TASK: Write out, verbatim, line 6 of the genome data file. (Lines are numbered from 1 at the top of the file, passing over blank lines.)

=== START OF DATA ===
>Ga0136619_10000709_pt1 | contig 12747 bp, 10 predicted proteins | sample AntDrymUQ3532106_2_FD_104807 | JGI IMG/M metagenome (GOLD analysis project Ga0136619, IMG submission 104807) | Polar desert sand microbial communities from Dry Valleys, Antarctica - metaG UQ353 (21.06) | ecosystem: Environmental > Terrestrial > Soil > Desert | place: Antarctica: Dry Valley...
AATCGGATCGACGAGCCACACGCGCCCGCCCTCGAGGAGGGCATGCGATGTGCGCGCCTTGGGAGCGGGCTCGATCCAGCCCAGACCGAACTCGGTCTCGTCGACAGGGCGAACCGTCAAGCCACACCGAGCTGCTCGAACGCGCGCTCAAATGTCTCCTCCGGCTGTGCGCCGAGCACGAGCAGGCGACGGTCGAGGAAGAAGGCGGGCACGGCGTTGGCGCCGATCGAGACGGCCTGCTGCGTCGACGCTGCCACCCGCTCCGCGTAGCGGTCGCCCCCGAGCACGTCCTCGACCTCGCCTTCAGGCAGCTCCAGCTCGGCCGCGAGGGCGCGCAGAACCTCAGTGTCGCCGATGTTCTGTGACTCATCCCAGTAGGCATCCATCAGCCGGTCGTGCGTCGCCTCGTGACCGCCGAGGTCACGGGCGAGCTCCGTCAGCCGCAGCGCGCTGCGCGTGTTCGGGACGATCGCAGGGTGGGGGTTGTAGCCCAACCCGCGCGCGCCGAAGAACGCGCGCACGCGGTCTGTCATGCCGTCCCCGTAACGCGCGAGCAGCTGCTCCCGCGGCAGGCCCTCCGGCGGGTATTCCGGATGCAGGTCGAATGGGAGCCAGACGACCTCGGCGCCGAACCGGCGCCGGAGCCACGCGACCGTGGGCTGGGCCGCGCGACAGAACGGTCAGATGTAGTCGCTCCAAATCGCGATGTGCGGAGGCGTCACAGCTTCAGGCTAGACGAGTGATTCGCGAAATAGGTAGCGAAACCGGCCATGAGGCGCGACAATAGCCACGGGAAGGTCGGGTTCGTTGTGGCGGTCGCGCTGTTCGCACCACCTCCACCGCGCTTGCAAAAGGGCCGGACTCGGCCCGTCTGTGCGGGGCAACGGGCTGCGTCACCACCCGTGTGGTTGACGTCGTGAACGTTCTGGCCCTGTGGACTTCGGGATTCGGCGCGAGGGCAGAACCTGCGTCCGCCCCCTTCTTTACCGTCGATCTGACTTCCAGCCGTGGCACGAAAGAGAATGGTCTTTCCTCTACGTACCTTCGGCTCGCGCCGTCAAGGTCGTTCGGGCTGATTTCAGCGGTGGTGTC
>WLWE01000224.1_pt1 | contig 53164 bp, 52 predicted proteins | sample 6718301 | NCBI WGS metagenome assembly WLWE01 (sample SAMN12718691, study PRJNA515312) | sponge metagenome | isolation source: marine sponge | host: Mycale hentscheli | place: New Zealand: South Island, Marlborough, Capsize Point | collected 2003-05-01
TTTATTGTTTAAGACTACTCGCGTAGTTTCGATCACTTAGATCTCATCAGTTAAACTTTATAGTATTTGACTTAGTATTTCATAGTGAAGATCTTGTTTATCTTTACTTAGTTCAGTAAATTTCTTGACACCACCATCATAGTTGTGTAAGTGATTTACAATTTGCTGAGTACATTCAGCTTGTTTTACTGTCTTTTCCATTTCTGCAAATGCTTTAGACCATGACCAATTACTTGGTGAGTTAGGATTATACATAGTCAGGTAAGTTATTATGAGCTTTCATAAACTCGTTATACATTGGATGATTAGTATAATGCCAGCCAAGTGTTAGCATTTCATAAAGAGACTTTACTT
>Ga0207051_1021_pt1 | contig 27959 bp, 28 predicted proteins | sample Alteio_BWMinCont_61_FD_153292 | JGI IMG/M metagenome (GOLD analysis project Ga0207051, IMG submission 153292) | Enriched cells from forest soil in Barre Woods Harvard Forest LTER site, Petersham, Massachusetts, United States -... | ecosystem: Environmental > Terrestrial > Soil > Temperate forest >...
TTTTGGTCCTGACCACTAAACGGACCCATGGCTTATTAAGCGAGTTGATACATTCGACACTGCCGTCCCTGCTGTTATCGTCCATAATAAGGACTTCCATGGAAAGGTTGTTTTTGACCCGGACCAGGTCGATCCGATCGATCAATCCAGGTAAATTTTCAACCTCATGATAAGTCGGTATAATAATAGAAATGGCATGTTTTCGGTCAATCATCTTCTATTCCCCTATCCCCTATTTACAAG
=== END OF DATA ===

TTTTGGTCCTGACCACTAAACGGACCCATGGCTTATTAAGCGAGTTGATACATTCGACACTGCCGTCCCTGCTGTTATCGTCCATAATAAGGACTTCCATGGAAAGGTTGTTTTTGACCCGGACCAGGTCGATCCGATCGATCAATCCAGGTAAATTTTCAACCTCATGATAAGTCGGTATAATAATAGAAATGGCATGTTTTCGGTCAATCATCTTCTATTCCCCTATCCCCTATTTACAAG